Protein found to stimulate–and guide–blood vessel growth – cardiology, neurology

Always wondered how it happened that when my father had his heart attack and they looked closely at his cardiac situation, they found that though he’d had a mild attack earlier in his life (that went undiagnosed and untreated because he was a stubborn guy about his health when he was younger), they found a huge vein that had grown around his heart to replace an artery that had become blocked. So now we can safely assume it was a protein called Netrin-1, one of a family of “neural guidance cues” that coax nerve fibers to go in specific directions as they grow, that must have caused his vein to kick in for the damaged vessel.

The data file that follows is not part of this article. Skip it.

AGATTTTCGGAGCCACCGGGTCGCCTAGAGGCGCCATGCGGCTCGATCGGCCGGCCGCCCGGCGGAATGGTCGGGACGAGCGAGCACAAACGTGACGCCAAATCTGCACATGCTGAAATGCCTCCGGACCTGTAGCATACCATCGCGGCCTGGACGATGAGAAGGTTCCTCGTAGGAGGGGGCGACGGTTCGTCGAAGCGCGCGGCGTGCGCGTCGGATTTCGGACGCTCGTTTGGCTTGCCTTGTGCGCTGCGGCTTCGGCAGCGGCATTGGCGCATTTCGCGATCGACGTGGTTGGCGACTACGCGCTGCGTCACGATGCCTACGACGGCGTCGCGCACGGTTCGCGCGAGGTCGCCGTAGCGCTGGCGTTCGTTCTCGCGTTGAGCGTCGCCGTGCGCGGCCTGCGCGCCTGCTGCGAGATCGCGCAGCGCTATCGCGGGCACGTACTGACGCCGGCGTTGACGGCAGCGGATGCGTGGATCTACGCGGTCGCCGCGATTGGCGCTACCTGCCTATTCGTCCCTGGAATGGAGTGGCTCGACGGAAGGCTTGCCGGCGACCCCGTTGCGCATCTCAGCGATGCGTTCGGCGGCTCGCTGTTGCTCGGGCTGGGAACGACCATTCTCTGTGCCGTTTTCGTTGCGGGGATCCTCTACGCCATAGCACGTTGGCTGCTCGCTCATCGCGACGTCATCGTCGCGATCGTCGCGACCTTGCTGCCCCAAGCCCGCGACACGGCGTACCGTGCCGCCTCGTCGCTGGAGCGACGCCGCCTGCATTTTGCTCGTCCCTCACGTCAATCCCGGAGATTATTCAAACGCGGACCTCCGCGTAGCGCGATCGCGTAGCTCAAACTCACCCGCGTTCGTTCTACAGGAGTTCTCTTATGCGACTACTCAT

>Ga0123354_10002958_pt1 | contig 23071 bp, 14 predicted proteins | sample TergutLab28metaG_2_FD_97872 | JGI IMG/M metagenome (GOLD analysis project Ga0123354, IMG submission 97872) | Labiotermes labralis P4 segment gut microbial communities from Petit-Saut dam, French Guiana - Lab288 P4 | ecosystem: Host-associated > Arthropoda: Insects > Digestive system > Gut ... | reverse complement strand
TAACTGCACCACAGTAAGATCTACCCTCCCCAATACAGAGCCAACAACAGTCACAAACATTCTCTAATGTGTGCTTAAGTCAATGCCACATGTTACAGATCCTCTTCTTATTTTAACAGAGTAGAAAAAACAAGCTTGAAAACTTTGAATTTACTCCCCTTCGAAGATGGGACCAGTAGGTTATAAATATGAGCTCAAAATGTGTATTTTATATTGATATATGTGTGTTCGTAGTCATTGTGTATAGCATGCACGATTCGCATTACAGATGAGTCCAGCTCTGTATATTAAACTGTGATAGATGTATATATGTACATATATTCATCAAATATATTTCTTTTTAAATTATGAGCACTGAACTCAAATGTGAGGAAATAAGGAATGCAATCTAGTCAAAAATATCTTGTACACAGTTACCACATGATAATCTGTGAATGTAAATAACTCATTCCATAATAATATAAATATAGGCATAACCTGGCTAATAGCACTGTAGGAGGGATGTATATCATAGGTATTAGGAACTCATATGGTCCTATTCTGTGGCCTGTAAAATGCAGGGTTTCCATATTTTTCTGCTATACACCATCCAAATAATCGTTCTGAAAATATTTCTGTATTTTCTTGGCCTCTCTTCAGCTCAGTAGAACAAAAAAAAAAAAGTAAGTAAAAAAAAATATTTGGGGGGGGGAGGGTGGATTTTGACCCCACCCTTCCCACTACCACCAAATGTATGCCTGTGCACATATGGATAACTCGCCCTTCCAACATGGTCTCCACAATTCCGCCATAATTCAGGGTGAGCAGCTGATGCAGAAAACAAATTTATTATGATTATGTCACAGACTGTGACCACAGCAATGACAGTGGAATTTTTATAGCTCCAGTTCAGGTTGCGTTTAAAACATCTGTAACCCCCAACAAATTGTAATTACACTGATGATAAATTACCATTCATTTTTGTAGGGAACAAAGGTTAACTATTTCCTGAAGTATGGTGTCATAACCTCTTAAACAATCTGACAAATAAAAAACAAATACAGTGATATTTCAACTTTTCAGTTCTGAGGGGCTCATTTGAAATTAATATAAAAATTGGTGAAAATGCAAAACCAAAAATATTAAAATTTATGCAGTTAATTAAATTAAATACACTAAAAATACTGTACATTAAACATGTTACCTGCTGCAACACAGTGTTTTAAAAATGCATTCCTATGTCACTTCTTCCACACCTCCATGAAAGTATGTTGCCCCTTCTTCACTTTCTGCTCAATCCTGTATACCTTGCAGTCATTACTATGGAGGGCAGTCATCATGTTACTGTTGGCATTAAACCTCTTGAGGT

The scientist discovered this property of Netrin-1 after he found there was a receptor for a different neural guidance factor. Heck, they probably could have imagined this idea years before if they thought much about what they saw in my dad’s chest. When we see a miracle in a body, chances are we’ll be able to find a physiological mechanism in the body that made it happen.

But the “why” is another story.That’s where quantum physics and neuropeptides come in. If you haven’t yet seen the movie “What the #$@##$^ do we know?” I highly recommend it. Documentary style interviews with eminent physicists around the world are interspersed with a little story of self-discovery acted out by the young, attractive deaf actress Marlee Mattlin. The scene with the red, blue and silver emotional cells alone is worth the price of admission.

But the point is the existence of receptors in every part of our bodies and the power of our thoughts to influence the behaviors of those receptors and of our cells themselves. It’s worth seeing.